AS INOVAÇÕES DO LASER AEROTRANSPORTADO: SUAS VANTAGENS PARA MAPEAMENTO DE DUTOS
inovacoes_laser_2007.pdf – 845 KB POR SILAS SALLEM FILHO
Esta pesquisa tem por objeto apresentar os resultados dos sistemas de perfilamento a LASER aerotransportado em experiências práticas para mapeamento de dutos. Para embasar as reflexões pretendidas, o trabalho desenvolve-se em dois momentos que se relacionam – o conceitual e o empírico. Num primeiro momento é feita uma revisão do referencial conceitual que compreende a criação dos primeiros equipamentos LASER comerciais até às vantagens advindas das inovações tecnológicas, para mapeamento de dutos. Num segundo momento, apresenta-se um panorama de experiências técnicas no mapeamento de dutos, que constatam inovações advindas das novas tecnologias dos sistemas a LASER, tais como: as melhorias no delineamento do terreno, através da grande quantidade de pontos emitidos pelo sistema; o aumento significativo da largura das faixas de vôo LASER em função dos equipamentos permitirem maior altura de vôo; o ganho de qualidade horizontal, na medição das coordenadas planimétricas e o ganho de qualidade das imagens obtidas a partir dos pontos do levantamento LASER. Por fim, constata-se a agilidade apresentada pelo mercado de LASER aerotransportado.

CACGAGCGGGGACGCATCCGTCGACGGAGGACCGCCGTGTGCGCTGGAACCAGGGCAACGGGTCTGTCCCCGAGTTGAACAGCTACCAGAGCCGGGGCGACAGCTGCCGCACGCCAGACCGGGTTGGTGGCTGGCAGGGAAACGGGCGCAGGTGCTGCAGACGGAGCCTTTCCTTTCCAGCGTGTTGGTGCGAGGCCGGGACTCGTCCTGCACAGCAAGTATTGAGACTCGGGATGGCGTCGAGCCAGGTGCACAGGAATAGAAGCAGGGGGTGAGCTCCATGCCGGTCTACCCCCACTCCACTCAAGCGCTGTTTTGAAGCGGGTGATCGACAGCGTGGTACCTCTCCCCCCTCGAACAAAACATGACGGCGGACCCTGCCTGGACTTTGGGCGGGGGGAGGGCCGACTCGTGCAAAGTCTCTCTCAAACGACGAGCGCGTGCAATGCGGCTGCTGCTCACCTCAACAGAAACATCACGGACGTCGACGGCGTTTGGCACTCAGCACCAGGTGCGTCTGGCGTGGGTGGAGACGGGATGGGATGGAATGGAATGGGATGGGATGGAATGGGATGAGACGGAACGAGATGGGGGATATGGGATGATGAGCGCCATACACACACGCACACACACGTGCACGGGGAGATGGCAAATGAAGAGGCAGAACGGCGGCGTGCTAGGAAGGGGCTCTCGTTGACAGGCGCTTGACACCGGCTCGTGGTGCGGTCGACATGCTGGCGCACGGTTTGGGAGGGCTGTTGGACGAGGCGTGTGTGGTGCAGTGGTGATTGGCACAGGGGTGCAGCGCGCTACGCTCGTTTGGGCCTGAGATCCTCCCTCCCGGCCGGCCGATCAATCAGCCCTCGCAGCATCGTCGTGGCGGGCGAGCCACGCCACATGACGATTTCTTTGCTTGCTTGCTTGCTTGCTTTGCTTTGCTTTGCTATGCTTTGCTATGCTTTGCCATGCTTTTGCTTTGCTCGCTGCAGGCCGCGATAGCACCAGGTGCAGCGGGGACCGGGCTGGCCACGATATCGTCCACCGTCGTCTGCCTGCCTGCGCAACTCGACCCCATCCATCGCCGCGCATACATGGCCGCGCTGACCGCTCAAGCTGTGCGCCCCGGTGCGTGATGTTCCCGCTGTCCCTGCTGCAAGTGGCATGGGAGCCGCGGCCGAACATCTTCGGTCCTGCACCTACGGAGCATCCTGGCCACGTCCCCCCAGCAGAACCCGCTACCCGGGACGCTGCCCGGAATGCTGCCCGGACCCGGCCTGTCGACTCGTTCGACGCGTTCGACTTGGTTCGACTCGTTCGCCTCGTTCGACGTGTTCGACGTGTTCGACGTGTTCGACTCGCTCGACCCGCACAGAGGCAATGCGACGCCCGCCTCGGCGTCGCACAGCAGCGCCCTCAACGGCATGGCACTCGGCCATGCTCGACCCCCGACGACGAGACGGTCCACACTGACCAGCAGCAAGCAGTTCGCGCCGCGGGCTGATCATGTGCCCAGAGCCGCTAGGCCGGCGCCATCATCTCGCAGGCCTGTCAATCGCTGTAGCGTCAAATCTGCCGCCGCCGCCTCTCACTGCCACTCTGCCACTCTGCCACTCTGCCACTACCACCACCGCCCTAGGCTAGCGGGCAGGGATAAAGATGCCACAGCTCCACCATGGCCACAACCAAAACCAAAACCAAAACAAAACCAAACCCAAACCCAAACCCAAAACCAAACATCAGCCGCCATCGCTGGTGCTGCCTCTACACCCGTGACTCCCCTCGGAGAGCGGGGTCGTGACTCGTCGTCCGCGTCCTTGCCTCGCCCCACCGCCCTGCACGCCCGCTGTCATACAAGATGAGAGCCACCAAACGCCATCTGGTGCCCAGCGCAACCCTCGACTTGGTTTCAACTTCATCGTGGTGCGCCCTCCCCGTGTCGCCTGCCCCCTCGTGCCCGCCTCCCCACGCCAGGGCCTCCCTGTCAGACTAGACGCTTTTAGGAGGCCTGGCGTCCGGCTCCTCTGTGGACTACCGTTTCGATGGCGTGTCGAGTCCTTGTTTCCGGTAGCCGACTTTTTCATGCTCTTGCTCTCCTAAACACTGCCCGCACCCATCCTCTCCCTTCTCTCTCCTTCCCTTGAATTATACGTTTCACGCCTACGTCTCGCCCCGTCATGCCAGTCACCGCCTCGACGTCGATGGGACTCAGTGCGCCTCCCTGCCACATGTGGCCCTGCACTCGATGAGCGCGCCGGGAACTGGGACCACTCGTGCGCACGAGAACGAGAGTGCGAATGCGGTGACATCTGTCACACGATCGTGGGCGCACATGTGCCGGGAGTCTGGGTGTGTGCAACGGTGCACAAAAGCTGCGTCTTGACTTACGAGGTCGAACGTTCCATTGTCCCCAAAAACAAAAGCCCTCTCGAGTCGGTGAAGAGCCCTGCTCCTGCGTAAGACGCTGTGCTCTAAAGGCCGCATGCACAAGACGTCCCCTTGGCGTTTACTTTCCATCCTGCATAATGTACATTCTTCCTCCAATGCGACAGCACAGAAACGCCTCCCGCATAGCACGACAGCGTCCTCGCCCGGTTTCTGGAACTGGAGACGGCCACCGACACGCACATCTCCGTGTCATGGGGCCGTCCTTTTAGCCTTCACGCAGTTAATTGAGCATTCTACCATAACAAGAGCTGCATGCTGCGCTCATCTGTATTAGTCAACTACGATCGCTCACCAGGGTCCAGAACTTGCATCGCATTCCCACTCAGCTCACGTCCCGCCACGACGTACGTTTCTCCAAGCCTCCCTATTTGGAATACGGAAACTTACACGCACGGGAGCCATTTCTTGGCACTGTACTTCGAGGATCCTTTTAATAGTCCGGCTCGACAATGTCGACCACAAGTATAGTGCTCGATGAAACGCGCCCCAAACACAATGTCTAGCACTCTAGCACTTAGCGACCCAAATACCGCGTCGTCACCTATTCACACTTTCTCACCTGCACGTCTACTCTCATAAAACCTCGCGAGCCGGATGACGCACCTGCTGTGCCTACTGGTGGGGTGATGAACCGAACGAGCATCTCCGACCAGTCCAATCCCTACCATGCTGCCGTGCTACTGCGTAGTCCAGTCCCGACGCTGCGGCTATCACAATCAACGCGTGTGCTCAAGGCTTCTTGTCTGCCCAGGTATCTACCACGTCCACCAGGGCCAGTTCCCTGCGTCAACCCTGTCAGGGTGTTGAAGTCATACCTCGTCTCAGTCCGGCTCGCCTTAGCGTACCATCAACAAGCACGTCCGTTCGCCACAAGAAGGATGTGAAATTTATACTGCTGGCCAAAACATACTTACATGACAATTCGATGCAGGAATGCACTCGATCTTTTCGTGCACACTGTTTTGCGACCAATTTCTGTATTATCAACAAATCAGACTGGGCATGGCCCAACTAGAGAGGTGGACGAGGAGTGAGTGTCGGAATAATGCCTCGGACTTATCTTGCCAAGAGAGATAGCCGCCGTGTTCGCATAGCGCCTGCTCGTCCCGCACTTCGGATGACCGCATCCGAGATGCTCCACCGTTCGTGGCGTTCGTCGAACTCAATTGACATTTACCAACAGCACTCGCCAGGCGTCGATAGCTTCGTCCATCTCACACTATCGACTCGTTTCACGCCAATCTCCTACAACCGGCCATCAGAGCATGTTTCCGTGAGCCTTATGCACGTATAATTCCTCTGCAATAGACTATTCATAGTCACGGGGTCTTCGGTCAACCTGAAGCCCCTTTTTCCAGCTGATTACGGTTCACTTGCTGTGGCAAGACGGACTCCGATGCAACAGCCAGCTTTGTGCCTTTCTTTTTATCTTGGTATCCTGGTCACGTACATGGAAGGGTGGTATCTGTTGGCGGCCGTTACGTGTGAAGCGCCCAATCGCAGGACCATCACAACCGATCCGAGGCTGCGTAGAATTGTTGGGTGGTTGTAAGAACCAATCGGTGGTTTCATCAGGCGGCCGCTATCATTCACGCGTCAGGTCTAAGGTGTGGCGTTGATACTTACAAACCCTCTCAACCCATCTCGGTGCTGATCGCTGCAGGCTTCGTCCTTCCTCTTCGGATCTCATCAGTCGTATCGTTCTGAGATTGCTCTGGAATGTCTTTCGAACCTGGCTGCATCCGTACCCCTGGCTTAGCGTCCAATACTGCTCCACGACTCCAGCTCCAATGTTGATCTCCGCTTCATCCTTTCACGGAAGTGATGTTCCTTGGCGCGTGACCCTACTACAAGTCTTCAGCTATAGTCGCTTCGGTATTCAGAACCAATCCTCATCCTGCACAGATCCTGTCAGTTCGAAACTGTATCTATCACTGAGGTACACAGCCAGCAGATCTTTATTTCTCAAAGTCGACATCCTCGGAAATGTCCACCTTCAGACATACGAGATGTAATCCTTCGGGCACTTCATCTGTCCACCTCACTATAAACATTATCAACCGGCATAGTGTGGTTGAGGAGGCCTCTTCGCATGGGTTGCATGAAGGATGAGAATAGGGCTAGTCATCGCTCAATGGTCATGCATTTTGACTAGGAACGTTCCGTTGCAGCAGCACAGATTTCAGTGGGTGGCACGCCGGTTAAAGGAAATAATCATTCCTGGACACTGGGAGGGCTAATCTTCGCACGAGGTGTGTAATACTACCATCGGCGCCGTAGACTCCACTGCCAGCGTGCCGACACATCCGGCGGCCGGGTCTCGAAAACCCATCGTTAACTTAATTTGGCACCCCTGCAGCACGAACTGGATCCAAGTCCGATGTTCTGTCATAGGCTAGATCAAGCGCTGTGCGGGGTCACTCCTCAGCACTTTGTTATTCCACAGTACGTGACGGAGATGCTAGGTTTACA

impact_of_lidar_nominal_post-spacing_on_dem_accuracy_and_flood_zone_delineation.pdf – 6.655 KB GEORGE T. RABER
JOHN R. JENSEN
MICHAEL E. HODGSON
JASON A. TULLIS
BRUCE A. DAVIS
JUDITH BERGLUND
Lidar data have become a major source of digital terrain information for use in many applications including hydraulic modeling and flood plane mapping. Based on established relationships between sampling intensity and error, nominal post-spacing likely contributes significantly to the error budget.
 BUILDING BOUNDARY TRACING AND REGULARIZATION FROM AIRBORNE LIDAR POINT CLOUDS
building_boundary_tracing_and_regularization_from_airborne_lidar_point_clouds.pdf – 4.490 KB APARAJITHAN SAMPATH
JIE SHAN